Comments please

Let’s assume the age of consent to sex in your country is 16. That is the case in Belgium, Finland, Latvia, Lithuania, Luxembourg, Netherlands, Spain and the UK. Because of the GDPR your national legislature decides to stick with the default age of 16 as the basis of membership of a social networking site.

If, on a social networking site, someone struck up a “friendship” with a person from one of those countries would that mean they could plausibly argue they cannot be guilty of “grooming” because they had reasonable grounds for believing the person they were talking to was of age?

Other countries have other ages but I guess in principle the same point could apply. If the age of consent to sex and the age of consent to data are the same, or the age of consent to sex is lower than the age of consent to data bad guys are handed a pathway they will surely seek to exploit. No?

Most of the EU Member States that don’t have 16 as their age of consent to sex have 14 or 15 but Ireland, Cyprus and Malta have an age of consent to sex that is greater than 16 so I guess whatever they decide on the GDPR this is not going to be an issue for them, or at any rate not in the same way as it will be elsewhere.

There again since we do not anticipate social networking sites will voluntarily introduce age verification it will remain the case that tens of millions of under age individuals are going to be on them so maybe  an expectation will arise that the sites make clear that, whatever the stated minimum age of membership is in country X, no one is entitled to believe they are speaking to someone who actually meets that requirement.

Farce piled on farce.

Here’s another angle. Suppose a great many Member States do stick with the default of 16 and your country opts for 13.  Will that act as a beacon attracting people who want to contact younger individuals? Although there could be an up side to that the down side sounds a bit spooky. Just what are the implications of having a spread of ages? What if the age rules do, in fact, start to be enforced differently between jurisdictions or companies?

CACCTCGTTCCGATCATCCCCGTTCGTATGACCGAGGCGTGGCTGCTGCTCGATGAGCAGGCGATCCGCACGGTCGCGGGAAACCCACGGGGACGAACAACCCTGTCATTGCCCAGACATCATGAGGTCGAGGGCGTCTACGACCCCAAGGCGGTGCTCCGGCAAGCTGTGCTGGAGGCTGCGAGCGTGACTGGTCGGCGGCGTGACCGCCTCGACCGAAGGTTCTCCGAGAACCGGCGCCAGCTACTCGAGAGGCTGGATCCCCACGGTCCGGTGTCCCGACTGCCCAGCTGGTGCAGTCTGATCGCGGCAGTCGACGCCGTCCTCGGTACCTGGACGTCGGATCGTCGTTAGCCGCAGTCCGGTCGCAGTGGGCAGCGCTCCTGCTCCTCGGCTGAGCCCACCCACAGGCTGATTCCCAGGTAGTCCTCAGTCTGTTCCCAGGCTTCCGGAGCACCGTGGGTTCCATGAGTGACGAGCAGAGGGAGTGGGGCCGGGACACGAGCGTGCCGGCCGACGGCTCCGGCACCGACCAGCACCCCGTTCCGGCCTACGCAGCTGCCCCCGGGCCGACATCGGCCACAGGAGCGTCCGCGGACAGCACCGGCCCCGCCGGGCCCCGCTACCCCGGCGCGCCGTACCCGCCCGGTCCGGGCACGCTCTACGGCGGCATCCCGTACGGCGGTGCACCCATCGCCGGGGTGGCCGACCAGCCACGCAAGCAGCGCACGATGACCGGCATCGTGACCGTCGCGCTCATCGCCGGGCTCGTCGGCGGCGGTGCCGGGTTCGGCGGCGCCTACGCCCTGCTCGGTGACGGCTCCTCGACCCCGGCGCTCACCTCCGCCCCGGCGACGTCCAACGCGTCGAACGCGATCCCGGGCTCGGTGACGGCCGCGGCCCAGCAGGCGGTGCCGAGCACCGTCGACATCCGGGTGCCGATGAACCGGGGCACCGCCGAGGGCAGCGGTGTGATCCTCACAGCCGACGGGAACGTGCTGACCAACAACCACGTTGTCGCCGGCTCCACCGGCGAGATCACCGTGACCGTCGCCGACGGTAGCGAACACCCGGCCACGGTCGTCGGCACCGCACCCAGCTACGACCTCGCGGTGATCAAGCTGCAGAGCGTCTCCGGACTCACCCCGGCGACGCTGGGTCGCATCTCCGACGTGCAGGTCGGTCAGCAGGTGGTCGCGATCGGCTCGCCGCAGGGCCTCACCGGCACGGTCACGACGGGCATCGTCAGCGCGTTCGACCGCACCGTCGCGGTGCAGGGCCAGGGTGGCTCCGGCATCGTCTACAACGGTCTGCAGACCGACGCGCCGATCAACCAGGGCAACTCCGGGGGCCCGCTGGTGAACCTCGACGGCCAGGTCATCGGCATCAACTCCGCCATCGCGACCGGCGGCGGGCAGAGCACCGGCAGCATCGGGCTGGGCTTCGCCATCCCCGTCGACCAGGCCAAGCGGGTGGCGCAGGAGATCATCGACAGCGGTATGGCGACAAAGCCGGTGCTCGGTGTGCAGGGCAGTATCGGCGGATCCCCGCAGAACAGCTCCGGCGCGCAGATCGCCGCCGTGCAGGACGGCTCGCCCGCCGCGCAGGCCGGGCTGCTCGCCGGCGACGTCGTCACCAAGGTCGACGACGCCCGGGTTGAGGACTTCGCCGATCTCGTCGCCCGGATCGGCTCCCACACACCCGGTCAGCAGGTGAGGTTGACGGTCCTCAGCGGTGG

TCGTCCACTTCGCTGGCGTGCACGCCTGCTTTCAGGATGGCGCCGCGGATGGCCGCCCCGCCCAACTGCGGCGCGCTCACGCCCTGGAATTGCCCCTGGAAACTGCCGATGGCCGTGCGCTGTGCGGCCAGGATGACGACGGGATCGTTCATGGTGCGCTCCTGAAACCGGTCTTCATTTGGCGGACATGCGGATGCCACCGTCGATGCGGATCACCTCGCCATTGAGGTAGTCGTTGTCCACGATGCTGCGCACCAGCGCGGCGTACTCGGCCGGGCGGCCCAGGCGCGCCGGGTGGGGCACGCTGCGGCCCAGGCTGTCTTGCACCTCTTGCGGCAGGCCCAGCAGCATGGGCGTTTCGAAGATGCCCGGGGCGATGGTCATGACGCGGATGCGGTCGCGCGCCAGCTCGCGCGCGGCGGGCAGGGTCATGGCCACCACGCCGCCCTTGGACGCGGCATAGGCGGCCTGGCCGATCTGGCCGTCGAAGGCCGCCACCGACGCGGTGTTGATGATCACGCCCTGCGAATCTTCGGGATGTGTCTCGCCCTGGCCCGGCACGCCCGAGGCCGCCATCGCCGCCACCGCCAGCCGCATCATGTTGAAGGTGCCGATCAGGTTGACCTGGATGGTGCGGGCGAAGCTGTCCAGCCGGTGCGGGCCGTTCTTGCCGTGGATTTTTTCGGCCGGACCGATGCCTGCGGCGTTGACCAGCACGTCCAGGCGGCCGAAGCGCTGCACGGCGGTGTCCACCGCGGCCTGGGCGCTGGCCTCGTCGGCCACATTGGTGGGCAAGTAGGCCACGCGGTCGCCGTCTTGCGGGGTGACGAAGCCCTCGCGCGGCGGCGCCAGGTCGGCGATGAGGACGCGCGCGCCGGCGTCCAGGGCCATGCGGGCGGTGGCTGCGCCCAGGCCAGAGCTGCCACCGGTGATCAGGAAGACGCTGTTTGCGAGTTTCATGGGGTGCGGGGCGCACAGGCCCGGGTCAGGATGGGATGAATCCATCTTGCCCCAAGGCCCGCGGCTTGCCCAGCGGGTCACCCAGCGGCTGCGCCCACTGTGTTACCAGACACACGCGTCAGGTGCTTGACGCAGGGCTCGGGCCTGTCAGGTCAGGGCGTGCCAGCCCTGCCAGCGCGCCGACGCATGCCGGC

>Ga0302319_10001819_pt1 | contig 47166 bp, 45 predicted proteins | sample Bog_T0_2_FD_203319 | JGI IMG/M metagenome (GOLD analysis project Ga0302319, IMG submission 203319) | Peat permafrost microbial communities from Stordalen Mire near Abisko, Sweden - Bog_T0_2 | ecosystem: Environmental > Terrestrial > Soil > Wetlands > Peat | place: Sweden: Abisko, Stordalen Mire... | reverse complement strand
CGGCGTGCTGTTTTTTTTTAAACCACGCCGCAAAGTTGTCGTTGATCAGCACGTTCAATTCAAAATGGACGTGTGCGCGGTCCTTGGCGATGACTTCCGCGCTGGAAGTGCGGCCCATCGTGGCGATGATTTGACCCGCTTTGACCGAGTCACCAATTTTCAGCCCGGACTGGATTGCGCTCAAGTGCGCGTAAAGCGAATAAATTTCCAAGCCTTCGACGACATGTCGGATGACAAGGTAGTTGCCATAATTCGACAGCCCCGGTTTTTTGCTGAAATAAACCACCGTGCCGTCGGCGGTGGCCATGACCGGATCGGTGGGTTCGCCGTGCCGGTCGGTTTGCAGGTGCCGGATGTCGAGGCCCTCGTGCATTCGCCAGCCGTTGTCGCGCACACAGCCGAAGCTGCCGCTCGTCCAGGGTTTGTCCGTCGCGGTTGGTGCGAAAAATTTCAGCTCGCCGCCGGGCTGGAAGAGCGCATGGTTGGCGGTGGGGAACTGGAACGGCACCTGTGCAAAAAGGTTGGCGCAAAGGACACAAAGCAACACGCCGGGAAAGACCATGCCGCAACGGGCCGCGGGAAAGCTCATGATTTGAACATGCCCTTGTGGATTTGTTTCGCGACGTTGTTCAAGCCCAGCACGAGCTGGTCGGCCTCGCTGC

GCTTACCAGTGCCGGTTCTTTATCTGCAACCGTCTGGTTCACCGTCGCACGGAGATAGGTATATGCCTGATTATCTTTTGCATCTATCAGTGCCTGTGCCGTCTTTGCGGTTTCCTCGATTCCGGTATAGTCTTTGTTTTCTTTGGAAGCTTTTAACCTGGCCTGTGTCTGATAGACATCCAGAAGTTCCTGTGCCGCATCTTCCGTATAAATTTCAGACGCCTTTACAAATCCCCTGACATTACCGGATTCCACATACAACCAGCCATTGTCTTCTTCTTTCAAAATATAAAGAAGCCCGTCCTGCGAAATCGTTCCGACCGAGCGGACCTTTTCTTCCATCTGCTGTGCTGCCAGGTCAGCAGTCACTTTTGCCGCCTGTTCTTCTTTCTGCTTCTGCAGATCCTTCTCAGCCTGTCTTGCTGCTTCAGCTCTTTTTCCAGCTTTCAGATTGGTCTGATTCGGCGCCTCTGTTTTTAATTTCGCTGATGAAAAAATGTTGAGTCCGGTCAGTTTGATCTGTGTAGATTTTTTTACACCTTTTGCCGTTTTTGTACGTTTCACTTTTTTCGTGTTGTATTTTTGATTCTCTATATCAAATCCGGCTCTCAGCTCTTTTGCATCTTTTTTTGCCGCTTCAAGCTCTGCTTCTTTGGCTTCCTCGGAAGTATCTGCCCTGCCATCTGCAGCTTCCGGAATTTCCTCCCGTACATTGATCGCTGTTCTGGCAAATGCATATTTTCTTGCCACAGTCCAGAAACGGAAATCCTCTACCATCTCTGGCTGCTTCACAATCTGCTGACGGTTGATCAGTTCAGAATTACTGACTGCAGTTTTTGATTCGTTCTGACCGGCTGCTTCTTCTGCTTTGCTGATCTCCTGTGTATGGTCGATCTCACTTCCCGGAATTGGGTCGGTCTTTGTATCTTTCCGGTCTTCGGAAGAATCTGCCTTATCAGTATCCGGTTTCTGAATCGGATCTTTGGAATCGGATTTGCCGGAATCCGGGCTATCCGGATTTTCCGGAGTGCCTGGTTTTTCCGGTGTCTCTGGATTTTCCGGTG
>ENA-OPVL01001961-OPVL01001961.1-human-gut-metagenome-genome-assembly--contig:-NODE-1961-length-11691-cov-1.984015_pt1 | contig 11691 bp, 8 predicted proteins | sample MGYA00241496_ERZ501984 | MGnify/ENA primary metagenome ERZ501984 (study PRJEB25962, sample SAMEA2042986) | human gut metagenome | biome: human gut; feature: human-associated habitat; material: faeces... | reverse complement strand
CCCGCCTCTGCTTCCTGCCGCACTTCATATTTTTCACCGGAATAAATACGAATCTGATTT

Out of this  I suppose one argument in favour of countries adopting 13 as the minimum age for data is in no case is it aligned with the age of consent to sex so would-be groomers would be blocked in that regard. It is also an argument for having as many countries as possible opting for 13 so we are all in the same boat and no single jurisdiction becomes a target for anyone with a preference for younger people. Hey ho. We will all have to remain on guard in broadly the same way.

I am not saying I am coming out in favour of 13 as the preferred single minimum age for every country to adopt but if we get the high level enquiry I have previously called for it would definitely be something they should consider.

About John Carr

John Carr is a member of the Executive Board of the UK Council on Child Internet Safety, the British Government's principal advisory body for online safety and security for children and young people. In the summer of 2013 he was appointed as an adviser to Bangkok-based ECPAT International. Amongst other things John is or has been a Senior Expert Adviser to the United Nations, ITU, the European Union, a member of the Executive Board of the European NGO Alliance for Child Safety Online, Secretary of the UK's Children's Charities' Coalition on Internet Safety. John has advised many of the world's largest internet companies on online child safety. In June, 2012, John was a appointed a Visiting Senior Fellow at the London School of Economics and Political Science. More: http://johncarrcv.blogspot.com
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